The Last Sunday in Lent
In Sunday school, a girl daydreams as she watches the wind outside the windows take the dark shape of pines. The girl considers the unsayable name of God. She, too, has such a name no one has spoken or dares speak. Sometimes it is sweet on her tongue like a hard candy. Sometimes it burns as an ember. She dips a slender paintbrush into a jar of water and writes, as no one watches, her secret name in water on the linoleum floor. The other children practice signing as they sing “This Little Light of Mine.” As she watches the name evaporate, the girl thinks, my light is not so little.
Escape the body for a while. Escape from the tired flesh, the façades of old movie sets left to ruin, the doorways and mirrors where shadows brood. Slip like a snake from your skin into an ever-new raw glare. Give in. Let the past and the eternal vie for significance. You are a blank page in a census book, the elegant straight line of a censor’s cross out, the senseless and the clandestine, a little frenzy of wind. Slip the snare of birth, the unruly moment of perception, the grids and systems of notation. Let others sleepwalk. Let others drag the grappling hook of memory. You are weightless. For you, displaced, there is no theory of weightlessness. You are the transit and the transport, the unaccounted-for anomaly, the ordinary pleasure of a slipknot as it slips. If you still had hands what friction, what fire you might rub up.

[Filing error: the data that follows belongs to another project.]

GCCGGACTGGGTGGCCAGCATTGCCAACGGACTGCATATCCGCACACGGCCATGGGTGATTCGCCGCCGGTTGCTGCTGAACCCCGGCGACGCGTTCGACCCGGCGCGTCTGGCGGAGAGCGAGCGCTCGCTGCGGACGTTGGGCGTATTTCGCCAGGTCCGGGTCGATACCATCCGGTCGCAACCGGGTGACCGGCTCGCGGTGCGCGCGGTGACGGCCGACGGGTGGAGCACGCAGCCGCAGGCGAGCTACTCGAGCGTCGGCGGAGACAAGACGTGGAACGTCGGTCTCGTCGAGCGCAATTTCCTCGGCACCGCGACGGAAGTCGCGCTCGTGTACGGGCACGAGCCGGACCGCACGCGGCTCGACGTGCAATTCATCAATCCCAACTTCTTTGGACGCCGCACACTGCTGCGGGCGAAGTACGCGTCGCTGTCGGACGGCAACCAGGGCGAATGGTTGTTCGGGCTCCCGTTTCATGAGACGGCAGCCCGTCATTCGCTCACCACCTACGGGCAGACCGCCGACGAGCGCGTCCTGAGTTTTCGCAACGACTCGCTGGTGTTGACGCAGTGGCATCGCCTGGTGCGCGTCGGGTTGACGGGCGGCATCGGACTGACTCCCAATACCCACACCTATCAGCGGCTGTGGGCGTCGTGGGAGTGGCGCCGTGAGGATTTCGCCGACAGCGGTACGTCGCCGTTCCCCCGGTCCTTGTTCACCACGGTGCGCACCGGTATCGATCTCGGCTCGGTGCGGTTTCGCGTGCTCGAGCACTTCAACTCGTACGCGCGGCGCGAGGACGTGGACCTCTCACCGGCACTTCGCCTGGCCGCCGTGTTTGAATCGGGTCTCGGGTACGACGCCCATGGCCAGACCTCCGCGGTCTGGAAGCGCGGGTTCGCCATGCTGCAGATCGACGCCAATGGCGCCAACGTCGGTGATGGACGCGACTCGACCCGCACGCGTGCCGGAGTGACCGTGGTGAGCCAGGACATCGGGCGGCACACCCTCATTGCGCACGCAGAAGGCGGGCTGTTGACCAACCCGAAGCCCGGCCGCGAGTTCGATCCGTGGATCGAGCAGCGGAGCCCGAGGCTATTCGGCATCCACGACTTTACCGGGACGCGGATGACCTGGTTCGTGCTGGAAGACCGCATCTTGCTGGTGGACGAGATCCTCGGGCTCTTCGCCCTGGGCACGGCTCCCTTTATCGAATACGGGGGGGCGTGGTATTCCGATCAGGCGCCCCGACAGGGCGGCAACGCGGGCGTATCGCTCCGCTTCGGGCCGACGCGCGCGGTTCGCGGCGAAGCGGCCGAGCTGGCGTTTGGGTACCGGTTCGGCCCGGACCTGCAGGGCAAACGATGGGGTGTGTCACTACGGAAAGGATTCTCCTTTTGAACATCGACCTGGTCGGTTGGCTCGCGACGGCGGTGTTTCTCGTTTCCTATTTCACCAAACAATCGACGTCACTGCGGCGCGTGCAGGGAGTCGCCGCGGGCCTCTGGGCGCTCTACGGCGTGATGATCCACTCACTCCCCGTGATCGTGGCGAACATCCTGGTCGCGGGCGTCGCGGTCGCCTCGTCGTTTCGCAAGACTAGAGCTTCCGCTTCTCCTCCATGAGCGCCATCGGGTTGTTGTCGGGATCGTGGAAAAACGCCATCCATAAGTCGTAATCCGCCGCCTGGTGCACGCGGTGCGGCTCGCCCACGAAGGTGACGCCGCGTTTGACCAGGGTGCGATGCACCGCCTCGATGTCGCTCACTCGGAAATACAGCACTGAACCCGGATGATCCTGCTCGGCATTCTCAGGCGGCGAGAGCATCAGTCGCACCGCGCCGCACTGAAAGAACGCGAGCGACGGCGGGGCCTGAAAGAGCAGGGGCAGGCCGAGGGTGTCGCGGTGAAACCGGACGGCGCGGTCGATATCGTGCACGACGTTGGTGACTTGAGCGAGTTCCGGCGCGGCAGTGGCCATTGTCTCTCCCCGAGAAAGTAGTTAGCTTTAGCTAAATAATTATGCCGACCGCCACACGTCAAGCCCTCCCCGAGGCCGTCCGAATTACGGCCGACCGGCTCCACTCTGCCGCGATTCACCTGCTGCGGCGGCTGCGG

The water subsided. The clouds broke. Little would burn after the deluge. Fires sputtered and quenched themselves. Cows, goats, whole flocks of birds—unscavenged, bloated—cluttered the fields like scattered erratics. How quiet it was without the rain pelting the shoreless distance, without the constant company of thunder. I gleaned a message from randomness, called it the new covenant. With only a bundle of notebooks as a pillow, I lay my head down.